1. Leverage: When a CDC like ours receives a contribution we use it to leverage other investments. We use it to recruit volunteers, bring in new private investment, enlist business owners in cooperative projects, remove blight, and better align other government incentive programs strategically under the umbrella of neighborhood revitalization.
  2. Economic multiplier effect: New investments in our corridor generate growth in sales tax, wage tax, business tax, and other taxes that go directly back to the City of Philadelphia. Vacant storefronts cost the city money in the form of lost sales, unfulfilled employment, fewer vendor purchases, diminished rents, more problem properties, and declining property values.
  3. Stable 10-year flexible funding stream: This stable structure allows CDCs to build trust and cooperation amongst volunteers, business owners, and the community at large over an extended timeline. It allows us to cultivate businesses to take on transformative projects like storefront renovations, business expansion, or a new line of business to generate new sales and revenue. These are multi-year projects that require strong relationships and trust.

Outside of the tax credit program, nearly all of the City of Philadelphia’s funding for neighborhood economic development comes from the federal Community Development Block Grant (CDBG) program awarded on a fluctuating annual budget cycle that has steadily diminished over the past few decades. These funds can only be used in low-moderate income neighborhoods. This leaves commercial corridors that need support in neighborhoods that are just a few percentage points outside of the census income requirements ineligible. Ridge Ave, which has made tremendous progress in East Falls and Roxborough is an excellent example of such a corridor that receives CDC tax credit program support.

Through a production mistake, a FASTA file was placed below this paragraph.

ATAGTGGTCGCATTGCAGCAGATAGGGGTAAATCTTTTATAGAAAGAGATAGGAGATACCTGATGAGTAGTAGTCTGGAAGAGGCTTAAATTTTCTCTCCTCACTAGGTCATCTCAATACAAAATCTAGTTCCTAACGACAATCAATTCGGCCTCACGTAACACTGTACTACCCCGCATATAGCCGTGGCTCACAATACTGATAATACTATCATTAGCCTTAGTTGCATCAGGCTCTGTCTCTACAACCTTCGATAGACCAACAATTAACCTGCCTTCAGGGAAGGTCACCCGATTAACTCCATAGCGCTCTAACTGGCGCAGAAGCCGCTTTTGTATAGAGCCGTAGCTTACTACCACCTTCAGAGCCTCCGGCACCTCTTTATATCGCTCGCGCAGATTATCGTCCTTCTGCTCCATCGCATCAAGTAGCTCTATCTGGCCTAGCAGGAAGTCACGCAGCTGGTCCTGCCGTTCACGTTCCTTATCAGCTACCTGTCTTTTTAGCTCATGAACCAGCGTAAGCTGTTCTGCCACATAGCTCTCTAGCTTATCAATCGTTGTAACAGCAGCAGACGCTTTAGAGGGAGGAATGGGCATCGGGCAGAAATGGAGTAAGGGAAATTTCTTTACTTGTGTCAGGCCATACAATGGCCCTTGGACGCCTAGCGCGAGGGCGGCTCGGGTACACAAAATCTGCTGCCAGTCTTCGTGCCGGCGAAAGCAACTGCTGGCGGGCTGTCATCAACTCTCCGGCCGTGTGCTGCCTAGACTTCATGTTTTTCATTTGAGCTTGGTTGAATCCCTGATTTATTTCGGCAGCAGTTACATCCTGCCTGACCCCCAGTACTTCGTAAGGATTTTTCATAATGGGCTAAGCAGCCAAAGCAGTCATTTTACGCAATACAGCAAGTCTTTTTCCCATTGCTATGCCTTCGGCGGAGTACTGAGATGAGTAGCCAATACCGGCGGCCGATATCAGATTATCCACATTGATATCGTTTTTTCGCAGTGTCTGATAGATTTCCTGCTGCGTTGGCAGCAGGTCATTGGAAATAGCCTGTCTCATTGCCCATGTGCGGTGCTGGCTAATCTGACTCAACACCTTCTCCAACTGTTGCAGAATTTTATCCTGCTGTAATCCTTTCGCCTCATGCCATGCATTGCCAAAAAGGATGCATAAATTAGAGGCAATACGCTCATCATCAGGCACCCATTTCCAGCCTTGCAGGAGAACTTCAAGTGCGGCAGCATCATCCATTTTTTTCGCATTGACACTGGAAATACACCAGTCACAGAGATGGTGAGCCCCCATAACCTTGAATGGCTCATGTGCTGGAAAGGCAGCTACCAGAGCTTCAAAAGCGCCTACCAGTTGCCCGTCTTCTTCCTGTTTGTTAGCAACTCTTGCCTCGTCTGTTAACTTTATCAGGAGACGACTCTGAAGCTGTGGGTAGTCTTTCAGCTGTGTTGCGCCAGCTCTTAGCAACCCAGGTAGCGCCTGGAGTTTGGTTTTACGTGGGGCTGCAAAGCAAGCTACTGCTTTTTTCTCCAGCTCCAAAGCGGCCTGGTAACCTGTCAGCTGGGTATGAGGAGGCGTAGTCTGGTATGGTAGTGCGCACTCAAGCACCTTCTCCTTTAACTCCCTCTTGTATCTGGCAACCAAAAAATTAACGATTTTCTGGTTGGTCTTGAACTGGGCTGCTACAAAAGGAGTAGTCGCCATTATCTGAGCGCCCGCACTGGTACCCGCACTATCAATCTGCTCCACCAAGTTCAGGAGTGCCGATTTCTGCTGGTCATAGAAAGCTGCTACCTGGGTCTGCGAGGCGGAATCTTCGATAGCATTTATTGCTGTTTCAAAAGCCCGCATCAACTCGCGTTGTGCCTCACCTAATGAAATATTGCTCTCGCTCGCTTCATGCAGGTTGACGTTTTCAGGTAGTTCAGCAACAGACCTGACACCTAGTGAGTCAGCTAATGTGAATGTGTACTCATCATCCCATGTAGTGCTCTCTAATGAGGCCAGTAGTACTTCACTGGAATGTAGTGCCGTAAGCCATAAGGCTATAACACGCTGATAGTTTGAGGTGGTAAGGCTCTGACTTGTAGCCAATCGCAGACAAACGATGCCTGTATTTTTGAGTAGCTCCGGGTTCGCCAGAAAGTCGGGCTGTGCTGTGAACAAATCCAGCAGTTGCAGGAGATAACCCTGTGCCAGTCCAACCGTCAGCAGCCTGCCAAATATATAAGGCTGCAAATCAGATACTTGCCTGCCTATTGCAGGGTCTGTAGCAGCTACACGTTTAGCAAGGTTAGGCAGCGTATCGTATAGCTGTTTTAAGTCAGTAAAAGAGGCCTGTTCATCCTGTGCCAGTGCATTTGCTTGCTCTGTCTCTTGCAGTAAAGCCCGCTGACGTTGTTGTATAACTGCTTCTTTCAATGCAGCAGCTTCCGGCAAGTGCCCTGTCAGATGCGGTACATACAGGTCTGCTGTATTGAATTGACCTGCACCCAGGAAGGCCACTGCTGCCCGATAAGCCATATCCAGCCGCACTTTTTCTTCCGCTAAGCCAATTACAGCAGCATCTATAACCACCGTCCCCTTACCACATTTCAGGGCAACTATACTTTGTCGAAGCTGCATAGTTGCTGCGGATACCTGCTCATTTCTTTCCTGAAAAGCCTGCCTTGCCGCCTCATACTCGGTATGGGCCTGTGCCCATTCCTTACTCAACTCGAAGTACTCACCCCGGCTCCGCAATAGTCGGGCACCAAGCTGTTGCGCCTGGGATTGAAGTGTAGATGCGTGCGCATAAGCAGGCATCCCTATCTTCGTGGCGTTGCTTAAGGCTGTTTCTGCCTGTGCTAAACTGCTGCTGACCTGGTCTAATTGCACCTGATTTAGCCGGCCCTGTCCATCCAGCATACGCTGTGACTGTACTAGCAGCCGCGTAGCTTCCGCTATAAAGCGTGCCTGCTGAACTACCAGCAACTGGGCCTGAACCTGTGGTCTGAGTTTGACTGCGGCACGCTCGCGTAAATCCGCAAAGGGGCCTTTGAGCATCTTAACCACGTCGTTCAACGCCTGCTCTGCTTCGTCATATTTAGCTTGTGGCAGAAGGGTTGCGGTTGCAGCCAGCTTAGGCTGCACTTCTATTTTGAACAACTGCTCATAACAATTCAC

Professional leadership and managed places are critical to neighborhood revitalization. Center City District President Paul Levy wrote “[Successful places] have professional leadership coordinating services, partnering with, but independent from government. Their mission is to ask each day: ‘How can I make this place better?’ […] Place management is a template to be replicated, but it takes creativity to fund supplemental services where markets are still weak.”

Strong neighborhood development corporations provide that professional leadership and the CDC Tax Credit Program is that creative funding stream. Many markets in Philadelphia’s outlying neighborhoods and commercial corridors are weak and do not yet have enough taxable economic activity to create a Business Improvement District or self-fund through a membership program. Effective management and results can move them closer towards that goal.

Bill 141028 introduced by Councilman Goode would restore the level of funding to the credit program from $85,000 to $100,000 annually where it was before the recession. It’s a small change, but has significant impact for organizations with a $165,000 annual budget. I’ve spoken to colleagues in neighborhood revitalization organizations located in other cities across the United States and the CDC Tax Credit Program is viewed as a model of equitable development. It directly invests in neighborhood economic development outside of Central Philadelphia to promote growth. There is much work to be done on Philadelphia’s commercial corridors and Councilman Goode’s bill should be supported.